Abandonment
Home Up Middle Formative Late Formative Early Classic Late Classic Early Postclassic Late Postclassic Abandonment Conclusions

 

Abandonment

            The Spaniards who were shipwrecked on the coast of the Yucatan Peninsula in 1511 were soon followed by other explorers and conquerors. Cortés claimed central Mexico in 1519-1521, and twenty-one years later the peninsula fell under Spanish control at the hands of Montejo the Younger. Unlike its coastal neighbors Xelha and Xcaret, Muyil was never the site of a permanent Spanish colony. By 1579, it was unknown to the writers of the Spanish relaciones.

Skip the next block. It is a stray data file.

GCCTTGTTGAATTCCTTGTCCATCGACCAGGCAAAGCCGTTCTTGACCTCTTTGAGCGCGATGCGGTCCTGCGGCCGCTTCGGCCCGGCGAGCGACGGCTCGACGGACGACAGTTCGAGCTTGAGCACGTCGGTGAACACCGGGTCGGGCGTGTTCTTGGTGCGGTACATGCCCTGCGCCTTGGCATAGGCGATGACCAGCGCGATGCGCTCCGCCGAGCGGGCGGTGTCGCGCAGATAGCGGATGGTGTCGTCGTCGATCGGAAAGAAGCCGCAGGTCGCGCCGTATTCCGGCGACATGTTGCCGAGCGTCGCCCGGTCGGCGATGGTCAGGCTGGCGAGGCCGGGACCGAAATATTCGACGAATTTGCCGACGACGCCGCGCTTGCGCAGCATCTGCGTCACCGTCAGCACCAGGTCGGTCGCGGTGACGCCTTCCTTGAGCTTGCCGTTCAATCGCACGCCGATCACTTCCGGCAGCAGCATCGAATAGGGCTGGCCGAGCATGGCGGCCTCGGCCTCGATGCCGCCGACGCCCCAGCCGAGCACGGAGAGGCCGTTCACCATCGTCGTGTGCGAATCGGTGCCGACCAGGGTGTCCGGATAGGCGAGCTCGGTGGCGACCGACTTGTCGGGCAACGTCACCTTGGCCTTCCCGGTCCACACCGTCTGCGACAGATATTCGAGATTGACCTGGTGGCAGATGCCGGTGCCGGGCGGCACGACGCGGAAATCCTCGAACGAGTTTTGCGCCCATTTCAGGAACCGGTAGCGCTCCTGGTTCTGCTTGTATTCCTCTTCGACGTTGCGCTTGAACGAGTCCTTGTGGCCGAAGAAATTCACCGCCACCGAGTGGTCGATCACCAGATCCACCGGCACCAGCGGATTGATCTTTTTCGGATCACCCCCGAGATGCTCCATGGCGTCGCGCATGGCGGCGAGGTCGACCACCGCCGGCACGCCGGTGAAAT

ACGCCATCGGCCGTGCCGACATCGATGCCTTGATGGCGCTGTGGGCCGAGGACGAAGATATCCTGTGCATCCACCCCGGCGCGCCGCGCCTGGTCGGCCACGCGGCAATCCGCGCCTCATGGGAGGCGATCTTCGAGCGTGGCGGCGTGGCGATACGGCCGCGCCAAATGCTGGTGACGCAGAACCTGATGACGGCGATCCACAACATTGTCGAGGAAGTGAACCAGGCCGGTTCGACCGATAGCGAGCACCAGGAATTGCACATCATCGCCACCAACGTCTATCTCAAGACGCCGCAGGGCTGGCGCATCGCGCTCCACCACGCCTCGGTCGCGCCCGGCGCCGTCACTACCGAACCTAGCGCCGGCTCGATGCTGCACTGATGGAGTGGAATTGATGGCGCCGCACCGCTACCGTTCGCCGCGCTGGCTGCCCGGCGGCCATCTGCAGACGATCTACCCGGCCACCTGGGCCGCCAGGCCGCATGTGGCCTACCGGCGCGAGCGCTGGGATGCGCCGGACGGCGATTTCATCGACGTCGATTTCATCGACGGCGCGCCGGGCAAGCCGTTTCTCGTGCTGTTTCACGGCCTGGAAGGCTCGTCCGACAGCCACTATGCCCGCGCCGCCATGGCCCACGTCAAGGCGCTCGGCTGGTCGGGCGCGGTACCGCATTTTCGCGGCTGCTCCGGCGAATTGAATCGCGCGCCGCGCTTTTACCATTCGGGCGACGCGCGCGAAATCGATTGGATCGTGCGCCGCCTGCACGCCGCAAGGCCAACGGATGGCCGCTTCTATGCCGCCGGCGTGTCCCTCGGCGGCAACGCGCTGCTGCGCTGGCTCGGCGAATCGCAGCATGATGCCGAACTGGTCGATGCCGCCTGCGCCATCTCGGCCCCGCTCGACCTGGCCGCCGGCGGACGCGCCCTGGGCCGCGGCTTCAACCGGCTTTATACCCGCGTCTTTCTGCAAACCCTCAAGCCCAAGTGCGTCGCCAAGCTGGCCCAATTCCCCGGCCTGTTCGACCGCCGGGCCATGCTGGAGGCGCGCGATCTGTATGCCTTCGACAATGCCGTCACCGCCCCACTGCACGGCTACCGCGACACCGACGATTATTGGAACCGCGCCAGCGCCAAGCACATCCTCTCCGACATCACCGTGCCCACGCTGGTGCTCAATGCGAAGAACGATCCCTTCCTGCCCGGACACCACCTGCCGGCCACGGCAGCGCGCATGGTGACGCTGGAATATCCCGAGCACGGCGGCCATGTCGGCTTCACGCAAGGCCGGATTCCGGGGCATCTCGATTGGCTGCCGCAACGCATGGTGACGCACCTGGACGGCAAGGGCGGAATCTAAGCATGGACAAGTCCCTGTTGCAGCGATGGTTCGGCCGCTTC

Muyil faded from view. Its people either fled from the Spanish coastal entrada or were decimated by the European diseases against which they were defenseless. Whatever the mix of causes, we have no archaeological evidence that Muyil was inhabited between the time of the Conquest and the middle of the nineteenth century. The arrival of the Spanish meant that Muyil, whose prior history spanned more than eighteen centuries, was abandoned. Muyil was then overtaken by a jungle growth from which it has only recently reappeared.

 

© Copyright 2000-2005 Walter R. T. Witschey   Page last updated Wednesday, April 02, 2008